Although it has been very cold in the mornings, the last few days have warmed up very nicely in the afternoons and it has felt very much like spring is here.
I went for a walk at Carburn Park this evening and saw many signs that spring is on its way. There were squirrels chittering and chattering away in the trees. They were chasing each other all over the place. Squirrels don’t actually migrate or hibernate in the winter, but we definitely don’t see them very often either. When they come out to play it’s a pretty good sign that spring is here.
While walking I saw a lot more people in the park than I’ve seen lately. It was a beautiful evening and there were plenty of people out walking, running, and even just sitting while enjoying it. There were also many more birds than I’ve seen in a long time. There were plenty of chickadees, magpies, sparrows, and huge squadrons of Canada Geese flying high overhead. Although I didn’t see it I’m pretty sure I even heard a blackbird singing. I did see one American Robin which I haven’t seen at Carburn Park in months. Robins are occasionally known to spend the winter in the Calgary area, but they are very rare, and when they return it is usually a very good sign that spring is coming soon.
Overall it was a beautiful night to go for a walk in the park!
One of my favorite places to look for birds and animals is right in the city (Calgary) near my home. Carburn Park is a man-made city park on the banks of the Bow River. Although it was developed to be very accessible to everyone, including a paved path all the way around the park, it also has large stretches of naturalized areas and has become home to thousands of birds and animals. It is a very beautiful park and it is a fantastic place to go birding in all seasons.
Although not as common as the deer that can always be found in the park, I have recently seen Coyotes several times. I had seen this animal earlier in the evening while it sauntered across the frozen lake. There were people walking all around the park and it really did nothing to avoid them. I eventually found it again a little further back in the woods.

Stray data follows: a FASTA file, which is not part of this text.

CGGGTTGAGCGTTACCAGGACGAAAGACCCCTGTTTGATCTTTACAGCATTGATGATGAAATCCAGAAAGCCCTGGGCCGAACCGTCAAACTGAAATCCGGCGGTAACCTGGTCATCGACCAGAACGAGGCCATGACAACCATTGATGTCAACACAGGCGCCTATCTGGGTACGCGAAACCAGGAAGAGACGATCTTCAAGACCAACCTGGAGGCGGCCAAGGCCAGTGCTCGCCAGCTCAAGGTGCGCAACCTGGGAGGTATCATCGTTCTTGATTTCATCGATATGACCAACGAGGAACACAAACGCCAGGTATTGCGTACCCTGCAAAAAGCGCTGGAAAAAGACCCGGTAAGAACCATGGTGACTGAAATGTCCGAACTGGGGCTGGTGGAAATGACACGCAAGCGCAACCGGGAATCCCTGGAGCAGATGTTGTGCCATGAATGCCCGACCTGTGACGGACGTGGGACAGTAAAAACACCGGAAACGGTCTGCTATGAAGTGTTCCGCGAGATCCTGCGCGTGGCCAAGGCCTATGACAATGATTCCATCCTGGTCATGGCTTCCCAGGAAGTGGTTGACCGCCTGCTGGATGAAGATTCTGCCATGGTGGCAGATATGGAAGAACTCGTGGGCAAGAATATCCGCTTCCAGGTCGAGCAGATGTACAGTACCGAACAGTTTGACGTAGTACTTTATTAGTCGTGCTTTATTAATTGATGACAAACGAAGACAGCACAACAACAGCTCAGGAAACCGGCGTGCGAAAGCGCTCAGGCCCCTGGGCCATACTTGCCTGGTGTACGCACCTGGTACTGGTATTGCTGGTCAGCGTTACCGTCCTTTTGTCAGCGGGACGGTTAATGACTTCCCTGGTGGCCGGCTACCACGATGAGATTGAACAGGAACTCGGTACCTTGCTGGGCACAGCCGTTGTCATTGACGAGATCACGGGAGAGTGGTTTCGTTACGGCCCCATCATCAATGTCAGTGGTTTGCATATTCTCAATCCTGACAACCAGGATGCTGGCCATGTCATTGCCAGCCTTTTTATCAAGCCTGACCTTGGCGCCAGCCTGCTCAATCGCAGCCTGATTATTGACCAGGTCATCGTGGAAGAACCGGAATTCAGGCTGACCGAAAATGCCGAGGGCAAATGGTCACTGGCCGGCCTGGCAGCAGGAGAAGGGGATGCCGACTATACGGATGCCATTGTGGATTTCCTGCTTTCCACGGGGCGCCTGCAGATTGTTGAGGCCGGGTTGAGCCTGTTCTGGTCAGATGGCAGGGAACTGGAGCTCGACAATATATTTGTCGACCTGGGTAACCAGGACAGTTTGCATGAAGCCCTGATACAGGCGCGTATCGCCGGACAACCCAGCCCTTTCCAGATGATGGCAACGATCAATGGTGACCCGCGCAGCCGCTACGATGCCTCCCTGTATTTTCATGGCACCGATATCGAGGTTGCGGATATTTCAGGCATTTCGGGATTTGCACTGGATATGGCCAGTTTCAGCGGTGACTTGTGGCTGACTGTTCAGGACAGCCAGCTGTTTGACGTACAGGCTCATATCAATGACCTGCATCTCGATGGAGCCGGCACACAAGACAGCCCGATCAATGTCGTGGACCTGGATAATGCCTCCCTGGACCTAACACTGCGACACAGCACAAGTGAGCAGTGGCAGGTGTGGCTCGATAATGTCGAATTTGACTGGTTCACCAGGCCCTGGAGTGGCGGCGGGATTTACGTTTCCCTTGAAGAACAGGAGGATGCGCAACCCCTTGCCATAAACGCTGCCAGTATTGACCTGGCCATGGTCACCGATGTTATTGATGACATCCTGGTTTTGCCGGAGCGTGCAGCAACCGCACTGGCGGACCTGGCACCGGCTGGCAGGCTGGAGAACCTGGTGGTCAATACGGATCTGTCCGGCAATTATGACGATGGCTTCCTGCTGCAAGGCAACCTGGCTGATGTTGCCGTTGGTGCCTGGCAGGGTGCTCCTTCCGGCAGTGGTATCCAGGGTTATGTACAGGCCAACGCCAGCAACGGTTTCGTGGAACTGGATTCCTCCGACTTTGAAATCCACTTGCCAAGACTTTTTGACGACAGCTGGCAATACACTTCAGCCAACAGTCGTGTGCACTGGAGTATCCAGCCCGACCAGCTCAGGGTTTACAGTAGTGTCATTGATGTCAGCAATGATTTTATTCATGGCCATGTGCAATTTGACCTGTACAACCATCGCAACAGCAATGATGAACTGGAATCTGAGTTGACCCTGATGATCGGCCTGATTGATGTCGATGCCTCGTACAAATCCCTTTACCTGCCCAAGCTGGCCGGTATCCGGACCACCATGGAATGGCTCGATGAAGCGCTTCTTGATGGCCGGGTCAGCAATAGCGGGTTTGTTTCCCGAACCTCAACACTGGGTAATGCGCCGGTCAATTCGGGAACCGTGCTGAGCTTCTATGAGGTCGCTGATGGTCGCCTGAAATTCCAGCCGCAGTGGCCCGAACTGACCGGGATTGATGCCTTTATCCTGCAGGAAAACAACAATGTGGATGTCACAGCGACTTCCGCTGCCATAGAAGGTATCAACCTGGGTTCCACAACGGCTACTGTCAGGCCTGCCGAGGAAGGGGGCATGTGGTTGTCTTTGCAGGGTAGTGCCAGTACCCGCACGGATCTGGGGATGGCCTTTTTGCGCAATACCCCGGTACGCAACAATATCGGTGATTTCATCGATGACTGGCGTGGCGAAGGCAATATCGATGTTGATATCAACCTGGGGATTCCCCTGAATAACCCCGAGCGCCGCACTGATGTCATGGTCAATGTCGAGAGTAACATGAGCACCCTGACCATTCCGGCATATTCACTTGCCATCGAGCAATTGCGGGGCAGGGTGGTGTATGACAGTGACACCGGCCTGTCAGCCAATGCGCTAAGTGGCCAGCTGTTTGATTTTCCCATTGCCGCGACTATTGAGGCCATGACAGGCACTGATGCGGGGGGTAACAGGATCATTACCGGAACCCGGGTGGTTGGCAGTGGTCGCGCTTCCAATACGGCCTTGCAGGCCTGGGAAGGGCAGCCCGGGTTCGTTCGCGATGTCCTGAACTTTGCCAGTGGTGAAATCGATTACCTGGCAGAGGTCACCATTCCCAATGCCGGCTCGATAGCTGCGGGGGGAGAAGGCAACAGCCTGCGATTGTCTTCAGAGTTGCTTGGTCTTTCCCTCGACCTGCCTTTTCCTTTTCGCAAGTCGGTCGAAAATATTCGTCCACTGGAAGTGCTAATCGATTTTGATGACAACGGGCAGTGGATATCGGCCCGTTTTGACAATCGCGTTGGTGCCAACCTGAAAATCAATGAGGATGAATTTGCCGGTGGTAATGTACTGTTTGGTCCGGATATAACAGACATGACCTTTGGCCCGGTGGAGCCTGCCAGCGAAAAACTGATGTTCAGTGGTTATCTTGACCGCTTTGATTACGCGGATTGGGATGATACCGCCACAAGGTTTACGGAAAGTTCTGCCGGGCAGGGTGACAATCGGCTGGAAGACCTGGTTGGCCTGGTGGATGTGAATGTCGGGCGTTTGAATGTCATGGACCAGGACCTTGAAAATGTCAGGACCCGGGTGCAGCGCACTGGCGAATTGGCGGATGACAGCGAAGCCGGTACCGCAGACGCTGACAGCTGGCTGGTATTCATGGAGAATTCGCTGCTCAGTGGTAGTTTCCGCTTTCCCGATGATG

The park is home to very large herd of White-tailed Deer. There were quite a few deer wandering around in the woods while I looked for the coyote, and they were very skittish when the coyote passed close by. They are very used to people and completely ignored me however.
I have seen the Deer in the park many times before, and I knew that the resident herd was quite large, but I really had no idea just how many live there were until I saw people feeding them just before sunset. A man whistled a couple of times and then dozens of deer came running from all over the park. They were obviously accustomed to being summoned for a free meal.
I don’t understand why these people think it is necessary to feed wild animals. I really doubt that they understand the danger they are putting these deer in. There were at least two coyotes skulking around in the park that night and I’m sure they would love to take advantage of some fat, grain-fed deer that weren’t paying attention to anything other than the easy meal in front of them.
The bigger question is what the deer will do when these people stop feeding them, as eventually they will. The animals have clearly become habituated to having their meals delivered to them, and they have completely lost their fear of people. If it gets so bad that they come to depend on the people to provide their food, then what will happen to them when the food wagon stops rolling in?
I love going to Carburn Park and I’m always excited to see the birds and animals that live there, but knowing what I know now about these deer, I am terribly conflicted about photographing them… I’d love to here what other people think about this issue?